Symmetry and children’s poetry in sign languages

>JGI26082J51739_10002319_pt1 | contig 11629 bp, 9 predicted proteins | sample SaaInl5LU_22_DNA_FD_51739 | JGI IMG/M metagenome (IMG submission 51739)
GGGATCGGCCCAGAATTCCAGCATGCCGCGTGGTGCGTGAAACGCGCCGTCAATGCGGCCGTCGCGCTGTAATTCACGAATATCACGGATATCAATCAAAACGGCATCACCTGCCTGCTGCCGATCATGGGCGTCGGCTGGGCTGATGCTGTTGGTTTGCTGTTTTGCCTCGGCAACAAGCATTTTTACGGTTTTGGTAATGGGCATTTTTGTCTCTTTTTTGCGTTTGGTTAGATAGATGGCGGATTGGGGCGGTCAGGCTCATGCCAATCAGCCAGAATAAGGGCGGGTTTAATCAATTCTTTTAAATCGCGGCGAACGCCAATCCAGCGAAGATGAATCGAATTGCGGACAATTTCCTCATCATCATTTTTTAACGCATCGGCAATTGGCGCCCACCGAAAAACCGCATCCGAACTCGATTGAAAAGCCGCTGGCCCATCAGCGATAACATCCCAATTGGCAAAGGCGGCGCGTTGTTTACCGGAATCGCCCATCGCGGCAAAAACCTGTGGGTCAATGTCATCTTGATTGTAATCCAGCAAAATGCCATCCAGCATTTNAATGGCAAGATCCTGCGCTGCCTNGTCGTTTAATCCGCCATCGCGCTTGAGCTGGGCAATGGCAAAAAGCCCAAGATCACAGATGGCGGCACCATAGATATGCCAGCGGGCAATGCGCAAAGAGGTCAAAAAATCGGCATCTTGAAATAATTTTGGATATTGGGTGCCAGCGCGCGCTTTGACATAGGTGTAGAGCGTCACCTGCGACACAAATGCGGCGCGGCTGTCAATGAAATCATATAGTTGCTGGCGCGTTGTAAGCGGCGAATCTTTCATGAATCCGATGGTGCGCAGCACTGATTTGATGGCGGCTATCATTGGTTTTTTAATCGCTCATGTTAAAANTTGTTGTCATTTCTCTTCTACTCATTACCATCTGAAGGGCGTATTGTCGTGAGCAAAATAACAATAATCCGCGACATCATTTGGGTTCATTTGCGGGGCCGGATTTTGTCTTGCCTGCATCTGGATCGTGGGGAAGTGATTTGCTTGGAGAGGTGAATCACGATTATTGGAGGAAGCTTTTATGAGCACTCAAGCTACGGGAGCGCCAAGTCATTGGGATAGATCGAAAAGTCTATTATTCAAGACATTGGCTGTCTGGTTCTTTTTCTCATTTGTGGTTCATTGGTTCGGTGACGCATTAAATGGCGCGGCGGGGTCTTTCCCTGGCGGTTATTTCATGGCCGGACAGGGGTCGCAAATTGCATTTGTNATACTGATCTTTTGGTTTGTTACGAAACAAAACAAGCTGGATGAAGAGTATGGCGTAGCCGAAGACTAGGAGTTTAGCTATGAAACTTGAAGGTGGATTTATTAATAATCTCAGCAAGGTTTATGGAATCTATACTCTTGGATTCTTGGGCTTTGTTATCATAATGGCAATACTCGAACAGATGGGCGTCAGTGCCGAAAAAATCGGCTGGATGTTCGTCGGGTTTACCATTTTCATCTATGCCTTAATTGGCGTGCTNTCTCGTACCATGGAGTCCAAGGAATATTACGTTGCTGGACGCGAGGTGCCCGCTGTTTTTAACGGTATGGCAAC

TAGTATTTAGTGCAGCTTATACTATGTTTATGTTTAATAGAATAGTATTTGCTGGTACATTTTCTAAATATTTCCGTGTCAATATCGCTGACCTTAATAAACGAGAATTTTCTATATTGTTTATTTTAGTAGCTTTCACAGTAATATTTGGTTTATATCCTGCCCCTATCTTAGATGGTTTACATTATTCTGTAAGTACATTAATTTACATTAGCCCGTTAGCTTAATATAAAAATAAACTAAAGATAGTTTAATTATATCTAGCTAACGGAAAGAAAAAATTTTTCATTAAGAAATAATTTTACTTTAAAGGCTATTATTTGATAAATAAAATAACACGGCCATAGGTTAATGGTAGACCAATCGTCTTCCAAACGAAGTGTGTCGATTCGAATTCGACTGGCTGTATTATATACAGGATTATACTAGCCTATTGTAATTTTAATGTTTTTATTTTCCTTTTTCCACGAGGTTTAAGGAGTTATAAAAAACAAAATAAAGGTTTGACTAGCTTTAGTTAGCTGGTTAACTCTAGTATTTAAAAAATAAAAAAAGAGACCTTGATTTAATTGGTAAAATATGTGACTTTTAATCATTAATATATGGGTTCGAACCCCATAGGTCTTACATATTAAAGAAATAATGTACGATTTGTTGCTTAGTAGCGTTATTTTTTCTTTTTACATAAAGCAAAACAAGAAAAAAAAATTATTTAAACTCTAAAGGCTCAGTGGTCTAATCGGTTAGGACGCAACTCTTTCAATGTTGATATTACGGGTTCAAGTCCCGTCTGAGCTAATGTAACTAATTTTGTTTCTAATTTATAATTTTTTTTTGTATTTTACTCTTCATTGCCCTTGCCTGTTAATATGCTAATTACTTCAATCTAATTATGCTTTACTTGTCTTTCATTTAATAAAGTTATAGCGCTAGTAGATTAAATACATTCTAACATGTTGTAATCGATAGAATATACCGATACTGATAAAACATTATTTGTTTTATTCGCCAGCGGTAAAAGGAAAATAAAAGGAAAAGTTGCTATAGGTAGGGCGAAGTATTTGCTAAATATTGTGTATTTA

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Within the overall framework of research into properties common to poetic forms around the world, we concentrate here on the properties of symmetry and binarity. These two aspects of structure are general enough in nature to allow us to extend poetic analysis to Sign Languages (SLs), which are distinguished by their use of the visual-gestural modality. We show, via an analysis of children’s poetry in five SLs (Blondel, 2000) and a fable in Quebec Sign Language (LSQ) (Blondel, Miller & Parisot, 2006) that the structure of poetic signed discourse is based on principles of binary rhythm and spatial symmetry. Studying these structures demonstrates the utility of the syllabic-moraic model of movement in LSQ proposed in Miller (1997) and allows us to compare the relation between the poetic text and rhythm in oral nursery rhymes on one hand and, on the other, the relation between spatial and rhythmic properties in signed performances of children’s literature.


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